Dr Vassilios Papalois, the consultant transplant surgeon at Hammersmith Hospital who is overseeing the project, says “We hope that we will be able to use organs that are currently considered to be not suitable for transplantation and also increase the chances of post-transplant survival and long-term function of those organs”. The research is being funded by national transplant charity Live Life Then Give Life.
FH film launched to raise awareness
AstraZeneca has partnered with HEART UK to launch an awareness film about familial hypercholesterolaemia (FH) (available at: www.youtube.com/watch?v=jZKZseU8qvY). Jules Payne, Chief Executive of HEART UK says the charity welcomes the film. “We are concerned with the number of ticking ‘time bombs’ out there with undiagnosed FH. Once identified the condition is treatable.”
Dabigatran accepted by SMC
Dabigatran etexilate (Pradaxa®, Boehringer Ingelheim) has been accepted for use by the Scottish Medicine Consortium (SMC) for use within NHS Scotland. The drug is licensed for the prevention of stroke and systemic embolism in adult patients with non-valvular atrial fibrillation (AF) and one or more risk factors.
Professor Adrian Brady (Consultant Cardiologist, Glasgow Royal Infirmary) comments: “This decision marks a significant advance for patients and clinicians affected by AF”.
Improved patient satisfaction with liraglutide
Patients who switch from oral therapy with sitagliptin to once-daily injectable therapy with liraglutide (Victoza®, Novo Nordisk) had an increase in overall treatment satisfaction, as well as further reductions in glycated haemoglobin (HbA1c) and body weight, according to data from a recent study presented at the 47th Annual Meeting of the European Association for the Study of Diabetes (EASD).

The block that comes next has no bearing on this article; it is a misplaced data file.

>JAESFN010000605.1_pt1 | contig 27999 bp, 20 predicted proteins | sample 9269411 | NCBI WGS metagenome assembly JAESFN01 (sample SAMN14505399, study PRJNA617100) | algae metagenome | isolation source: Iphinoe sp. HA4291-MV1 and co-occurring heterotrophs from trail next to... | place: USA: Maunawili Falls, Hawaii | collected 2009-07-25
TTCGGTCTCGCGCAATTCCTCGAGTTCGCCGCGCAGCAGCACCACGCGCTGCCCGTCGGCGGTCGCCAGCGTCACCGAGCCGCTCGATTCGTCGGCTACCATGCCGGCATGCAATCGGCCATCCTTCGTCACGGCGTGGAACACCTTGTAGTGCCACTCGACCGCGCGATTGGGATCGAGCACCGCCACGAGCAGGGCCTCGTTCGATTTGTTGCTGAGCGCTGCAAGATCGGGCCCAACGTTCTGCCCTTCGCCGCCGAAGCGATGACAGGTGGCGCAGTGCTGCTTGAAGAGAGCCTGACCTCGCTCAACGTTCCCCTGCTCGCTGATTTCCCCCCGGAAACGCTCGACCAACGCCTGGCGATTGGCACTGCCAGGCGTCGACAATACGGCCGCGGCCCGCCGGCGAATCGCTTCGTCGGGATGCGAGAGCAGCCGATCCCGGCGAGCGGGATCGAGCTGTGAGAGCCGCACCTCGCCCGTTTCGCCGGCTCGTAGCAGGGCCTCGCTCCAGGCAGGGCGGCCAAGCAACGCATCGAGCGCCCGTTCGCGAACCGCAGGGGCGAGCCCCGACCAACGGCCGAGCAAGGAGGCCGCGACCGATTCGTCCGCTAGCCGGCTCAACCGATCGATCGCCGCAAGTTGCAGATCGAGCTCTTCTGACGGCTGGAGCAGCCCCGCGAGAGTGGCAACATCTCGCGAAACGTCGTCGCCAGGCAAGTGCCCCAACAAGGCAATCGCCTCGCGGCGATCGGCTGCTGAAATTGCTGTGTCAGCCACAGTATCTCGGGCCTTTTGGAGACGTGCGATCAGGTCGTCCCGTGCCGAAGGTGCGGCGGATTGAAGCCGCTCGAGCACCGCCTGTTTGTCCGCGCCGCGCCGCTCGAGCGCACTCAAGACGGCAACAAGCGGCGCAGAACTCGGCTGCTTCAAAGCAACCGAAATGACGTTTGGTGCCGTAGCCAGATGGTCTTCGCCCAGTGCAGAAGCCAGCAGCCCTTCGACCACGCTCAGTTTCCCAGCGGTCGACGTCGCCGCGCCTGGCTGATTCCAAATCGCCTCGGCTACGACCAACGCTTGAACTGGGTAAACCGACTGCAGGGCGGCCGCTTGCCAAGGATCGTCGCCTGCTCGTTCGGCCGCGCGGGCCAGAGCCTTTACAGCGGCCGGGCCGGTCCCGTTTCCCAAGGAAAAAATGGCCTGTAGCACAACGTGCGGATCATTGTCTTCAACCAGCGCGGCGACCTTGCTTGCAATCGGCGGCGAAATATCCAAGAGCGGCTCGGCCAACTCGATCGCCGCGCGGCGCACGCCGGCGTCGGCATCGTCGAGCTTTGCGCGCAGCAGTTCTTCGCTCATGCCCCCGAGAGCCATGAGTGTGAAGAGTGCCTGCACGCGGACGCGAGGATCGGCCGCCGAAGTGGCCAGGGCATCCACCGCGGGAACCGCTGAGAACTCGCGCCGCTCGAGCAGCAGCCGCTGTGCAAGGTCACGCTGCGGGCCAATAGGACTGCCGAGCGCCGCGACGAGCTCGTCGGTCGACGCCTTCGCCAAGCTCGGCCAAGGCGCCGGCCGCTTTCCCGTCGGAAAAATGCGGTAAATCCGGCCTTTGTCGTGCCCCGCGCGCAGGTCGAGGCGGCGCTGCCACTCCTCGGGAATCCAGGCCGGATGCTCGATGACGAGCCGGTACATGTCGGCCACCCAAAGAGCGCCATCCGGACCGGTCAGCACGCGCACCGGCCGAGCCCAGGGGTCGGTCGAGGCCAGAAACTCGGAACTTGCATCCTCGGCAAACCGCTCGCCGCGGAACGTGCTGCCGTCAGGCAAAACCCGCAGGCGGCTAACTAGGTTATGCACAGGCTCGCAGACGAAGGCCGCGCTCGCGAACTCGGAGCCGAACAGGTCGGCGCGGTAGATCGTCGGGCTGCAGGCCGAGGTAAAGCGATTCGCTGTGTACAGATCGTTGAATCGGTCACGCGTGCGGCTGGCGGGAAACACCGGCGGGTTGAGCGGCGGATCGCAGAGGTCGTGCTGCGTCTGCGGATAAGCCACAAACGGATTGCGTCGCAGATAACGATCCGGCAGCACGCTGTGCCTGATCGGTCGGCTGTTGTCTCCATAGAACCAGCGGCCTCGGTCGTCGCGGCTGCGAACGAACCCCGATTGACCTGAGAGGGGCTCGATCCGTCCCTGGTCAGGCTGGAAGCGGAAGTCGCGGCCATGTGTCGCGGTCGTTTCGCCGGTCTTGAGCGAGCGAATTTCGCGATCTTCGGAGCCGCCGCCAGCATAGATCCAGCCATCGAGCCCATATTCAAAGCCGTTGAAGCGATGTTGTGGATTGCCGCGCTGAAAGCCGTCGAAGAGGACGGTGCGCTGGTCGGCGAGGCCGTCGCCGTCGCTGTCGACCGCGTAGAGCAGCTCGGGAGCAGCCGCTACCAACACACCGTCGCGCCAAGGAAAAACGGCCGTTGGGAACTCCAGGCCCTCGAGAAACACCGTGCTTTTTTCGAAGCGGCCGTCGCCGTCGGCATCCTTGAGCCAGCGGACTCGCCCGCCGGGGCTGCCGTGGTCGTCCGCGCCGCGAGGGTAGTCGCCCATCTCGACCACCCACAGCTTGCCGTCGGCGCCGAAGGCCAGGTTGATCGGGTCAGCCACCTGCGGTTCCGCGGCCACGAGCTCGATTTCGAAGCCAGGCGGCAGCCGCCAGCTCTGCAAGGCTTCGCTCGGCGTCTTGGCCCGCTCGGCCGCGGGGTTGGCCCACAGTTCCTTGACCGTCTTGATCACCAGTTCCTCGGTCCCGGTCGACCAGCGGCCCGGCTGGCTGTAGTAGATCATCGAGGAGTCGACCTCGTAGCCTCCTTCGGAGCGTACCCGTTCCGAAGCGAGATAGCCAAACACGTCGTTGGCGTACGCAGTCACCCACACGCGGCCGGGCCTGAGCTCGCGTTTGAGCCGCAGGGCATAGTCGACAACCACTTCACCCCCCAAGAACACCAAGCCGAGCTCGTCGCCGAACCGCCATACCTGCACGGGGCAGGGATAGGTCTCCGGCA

Treatment satisfaction was evaluated using the Diabetes Treatment Satisfaction Questionnaire (DTSQ) at 52 and 78 weeks to assess the impact of switching from an oral therapy to an injectable one. The once daily injectable therapy was also ranked by patients as equally convenient and flexible as the oral therapy with sitagliptin.
New annuloplasty ring approved
A new annuloplasty ring for the treatment of tricuspid heart valve insufficiency (Carpentier-Edwards Physio Tricuspid Annuloplasty Ring, Edwards Lifesciences) has been launched, having received both European Conformity (CE) Mark approval for European sales and 510(k) clearance from the US Food and Drug Administration (FDA).
The ring features a three-dimensional waveform shape, allowing it to conform to the natural shape of a patient’s tricuspid annulus during valve closure, and is designed to allow the native valve to maintain its natural movement.
Prasugrel reduces CV events in ACS
Treatment with prasugrel (in combination with aspirin) was associated with a 26% reduction in relative risk of significant cardiovascular (CV) events, compared to treatment with clopidogrel, according to a new post-hoc sub-analysis of patients from the TRITON-TIMI 38 study.
The analysis focused on the study’s 10,804 “core clinical cohort” of patients with acute coronary syndrome (ACS), managed with percutaneous coronary intervention (PCI), which excluded those considered to be at a higher risk for bleeding by the US Food and Drug Administration and the European Medicines Agency in their regulatory approval of prasugrel.